Event Date February 7, 2017 6:30 p.m. – 8 p.m.
Location – Old Debating Chamber, National Assembly for Wales
The centenary of the Russian Revolution marks a major opportunity for reflection across the world as the global influence of 1917 is undisputed, not least as the origins of world’s first communist state. Dr Matt Rendle of the University of Exeter will explore the difficulties of doing so in contemporary Russia.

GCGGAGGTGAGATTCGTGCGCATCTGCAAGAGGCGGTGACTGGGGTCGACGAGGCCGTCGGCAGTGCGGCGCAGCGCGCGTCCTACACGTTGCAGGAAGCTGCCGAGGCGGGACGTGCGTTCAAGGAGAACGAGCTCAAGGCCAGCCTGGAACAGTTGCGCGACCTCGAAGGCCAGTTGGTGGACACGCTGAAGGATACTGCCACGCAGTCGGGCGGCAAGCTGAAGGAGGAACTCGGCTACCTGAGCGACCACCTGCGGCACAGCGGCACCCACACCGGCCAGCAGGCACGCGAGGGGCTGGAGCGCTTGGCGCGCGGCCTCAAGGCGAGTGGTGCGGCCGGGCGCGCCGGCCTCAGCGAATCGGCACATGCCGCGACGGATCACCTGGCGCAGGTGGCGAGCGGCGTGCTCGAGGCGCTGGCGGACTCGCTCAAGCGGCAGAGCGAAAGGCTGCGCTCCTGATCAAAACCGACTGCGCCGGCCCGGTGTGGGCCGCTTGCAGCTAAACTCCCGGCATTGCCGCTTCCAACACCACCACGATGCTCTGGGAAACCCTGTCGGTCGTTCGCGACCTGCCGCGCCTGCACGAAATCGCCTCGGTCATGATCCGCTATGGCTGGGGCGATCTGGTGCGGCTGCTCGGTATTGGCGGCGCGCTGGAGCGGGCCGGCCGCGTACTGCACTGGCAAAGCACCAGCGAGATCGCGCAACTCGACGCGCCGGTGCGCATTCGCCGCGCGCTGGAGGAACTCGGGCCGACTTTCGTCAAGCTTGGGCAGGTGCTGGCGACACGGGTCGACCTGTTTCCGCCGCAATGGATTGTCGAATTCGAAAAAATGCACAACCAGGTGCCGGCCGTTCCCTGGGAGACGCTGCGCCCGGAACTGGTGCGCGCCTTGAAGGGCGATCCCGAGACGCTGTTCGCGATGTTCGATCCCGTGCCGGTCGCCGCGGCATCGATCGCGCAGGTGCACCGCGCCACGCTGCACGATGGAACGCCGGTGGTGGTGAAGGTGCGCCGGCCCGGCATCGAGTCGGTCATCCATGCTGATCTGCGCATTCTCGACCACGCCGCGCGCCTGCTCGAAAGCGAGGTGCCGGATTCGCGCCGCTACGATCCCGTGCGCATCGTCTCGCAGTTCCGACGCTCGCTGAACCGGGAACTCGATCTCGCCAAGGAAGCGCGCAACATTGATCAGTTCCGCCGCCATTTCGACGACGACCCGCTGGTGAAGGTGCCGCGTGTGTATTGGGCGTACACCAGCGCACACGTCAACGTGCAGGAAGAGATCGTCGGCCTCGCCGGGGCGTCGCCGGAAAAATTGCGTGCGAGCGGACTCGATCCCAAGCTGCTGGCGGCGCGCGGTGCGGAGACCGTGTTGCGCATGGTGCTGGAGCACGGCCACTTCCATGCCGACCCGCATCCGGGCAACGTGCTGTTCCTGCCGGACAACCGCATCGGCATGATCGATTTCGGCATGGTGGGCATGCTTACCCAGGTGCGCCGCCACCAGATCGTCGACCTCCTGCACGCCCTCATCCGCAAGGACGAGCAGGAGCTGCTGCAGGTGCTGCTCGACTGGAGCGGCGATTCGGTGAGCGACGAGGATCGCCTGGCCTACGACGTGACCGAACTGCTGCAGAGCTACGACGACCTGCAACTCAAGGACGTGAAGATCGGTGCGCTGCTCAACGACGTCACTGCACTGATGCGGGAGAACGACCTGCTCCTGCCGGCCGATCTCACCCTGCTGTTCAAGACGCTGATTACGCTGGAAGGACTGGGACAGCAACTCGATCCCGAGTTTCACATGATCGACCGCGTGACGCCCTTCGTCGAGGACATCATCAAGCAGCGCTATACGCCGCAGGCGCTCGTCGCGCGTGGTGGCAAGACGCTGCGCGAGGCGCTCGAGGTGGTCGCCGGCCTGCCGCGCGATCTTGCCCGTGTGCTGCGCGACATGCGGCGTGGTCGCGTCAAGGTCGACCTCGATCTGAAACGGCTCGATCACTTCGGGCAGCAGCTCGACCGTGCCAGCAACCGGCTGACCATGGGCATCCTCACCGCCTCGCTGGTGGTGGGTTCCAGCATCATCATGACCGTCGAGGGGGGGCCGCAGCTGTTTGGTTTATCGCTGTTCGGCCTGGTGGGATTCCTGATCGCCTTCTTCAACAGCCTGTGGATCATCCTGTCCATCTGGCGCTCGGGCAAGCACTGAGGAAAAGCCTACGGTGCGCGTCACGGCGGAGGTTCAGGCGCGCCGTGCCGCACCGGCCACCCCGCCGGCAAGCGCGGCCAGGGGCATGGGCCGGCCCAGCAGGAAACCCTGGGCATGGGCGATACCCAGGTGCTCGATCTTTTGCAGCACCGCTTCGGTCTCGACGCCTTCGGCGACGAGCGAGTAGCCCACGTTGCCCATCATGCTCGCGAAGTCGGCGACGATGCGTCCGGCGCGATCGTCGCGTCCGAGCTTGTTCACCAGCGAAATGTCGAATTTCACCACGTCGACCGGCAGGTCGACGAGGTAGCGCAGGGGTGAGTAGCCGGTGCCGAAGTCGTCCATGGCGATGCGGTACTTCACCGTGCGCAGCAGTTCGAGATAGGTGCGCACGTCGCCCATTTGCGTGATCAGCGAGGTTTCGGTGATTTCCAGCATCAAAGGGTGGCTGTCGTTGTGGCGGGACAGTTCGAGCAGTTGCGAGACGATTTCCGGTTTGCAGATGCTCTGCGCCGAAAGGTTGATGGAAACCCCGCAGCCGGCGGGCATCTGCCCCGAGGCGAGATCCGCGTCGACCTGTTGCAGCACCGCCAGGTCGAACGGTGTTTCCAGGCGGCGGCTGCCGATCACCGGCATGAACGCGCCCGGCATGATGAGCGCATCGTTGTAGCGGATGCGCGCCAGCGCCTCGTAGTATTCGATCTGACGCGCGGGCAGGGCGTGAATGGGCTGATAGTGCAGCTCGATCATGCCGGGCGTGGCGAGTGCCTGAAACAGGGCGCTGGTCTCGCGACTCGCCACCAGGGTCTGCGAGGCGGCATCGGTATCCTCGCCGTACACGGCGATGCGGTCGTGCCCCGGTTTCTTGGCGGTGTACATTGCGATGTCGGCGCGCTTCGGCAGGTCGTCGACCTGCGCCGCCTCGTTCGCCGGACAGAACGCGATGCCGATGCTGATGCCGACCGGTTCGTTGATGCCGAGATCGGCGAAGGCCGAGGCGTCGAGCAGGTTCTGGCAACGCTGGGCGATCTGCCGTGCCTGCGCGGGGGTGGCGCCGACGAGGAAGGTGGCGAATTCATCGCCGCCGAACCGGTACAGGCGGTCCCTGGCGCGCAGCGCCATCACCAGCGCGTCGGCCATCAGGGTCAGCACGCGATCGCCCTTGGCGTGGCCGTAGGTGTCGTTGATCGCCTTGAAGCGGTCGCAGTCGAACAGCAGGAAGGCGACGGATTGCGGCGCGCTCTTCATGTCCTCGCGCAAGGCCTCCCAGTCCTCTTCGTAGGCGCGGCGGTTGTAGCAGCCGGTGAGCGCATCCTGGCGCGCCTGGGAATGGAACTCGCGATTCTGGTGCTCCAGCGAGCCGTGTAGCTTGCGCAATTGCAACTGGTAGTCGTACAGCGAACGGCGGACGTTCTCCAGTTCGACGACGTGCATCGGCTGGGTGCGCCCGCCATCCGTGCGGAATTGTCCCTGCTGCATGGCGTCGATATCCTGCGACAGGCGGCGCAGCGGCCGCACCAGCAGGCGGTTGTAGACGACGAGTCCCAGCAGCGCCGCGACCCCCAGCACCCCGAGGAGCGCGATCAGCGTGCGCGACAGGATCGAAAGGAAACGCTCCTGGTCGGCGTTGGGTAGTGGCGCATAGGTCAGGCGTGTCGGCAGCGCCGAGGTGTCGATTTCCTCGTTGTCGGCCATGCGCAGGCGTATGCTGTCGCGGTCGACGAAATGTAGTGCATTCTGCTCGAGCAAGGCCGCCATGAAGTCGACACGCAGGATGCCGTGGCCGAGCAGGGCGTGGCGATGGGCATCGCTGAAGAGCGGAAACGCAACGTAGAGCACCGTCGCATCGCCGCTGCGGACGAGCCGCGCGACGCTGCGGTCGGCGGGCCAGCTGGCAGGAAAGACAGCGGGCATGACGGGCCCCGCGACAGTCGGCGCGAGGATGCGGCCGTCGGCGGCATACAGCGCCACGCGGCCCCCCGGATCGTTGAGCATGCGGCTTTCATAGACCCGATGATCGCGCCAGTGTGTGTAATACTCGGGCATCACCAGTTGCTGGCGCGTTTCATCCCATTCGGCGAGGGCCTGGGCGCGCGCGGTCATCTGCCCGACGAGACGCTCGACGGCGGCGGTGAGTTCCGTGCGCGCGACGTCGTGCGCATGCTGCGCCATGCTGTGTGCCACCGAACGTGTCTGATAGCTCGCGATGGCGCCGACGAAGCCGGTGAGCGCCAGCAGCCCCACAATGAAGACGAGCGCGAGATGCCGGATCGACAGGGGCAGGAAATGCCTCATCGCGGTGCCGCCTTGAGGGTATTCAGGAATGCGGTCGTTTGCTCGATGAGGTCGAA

Putin has agreed that the Revolution is too important to ignore, but it is clear that 1917 does not fit into the ‘useable’ past forged in Russia since 2000. The February Revolution is unpalatable as it championed western democratic values, whilst the October Revolution remains contentious as the source of the Soviet Union, whose legacy continues to divide Russians. In addition, the whole concept of revolution is feared after the ‘colour’ revolutions on Russia’s periphery across the last decade and the global impact of the Arab Spring. Nevertheless, 1917 is still invoked frequently by Putin to justify actions, whether in Ukraine or clamping down on civil unrest or terrorism. In this talk, Dr Matt Rendle will explore the legacy of 1917 in contemporary Russia and will examine how Russia might commemorate its centenary.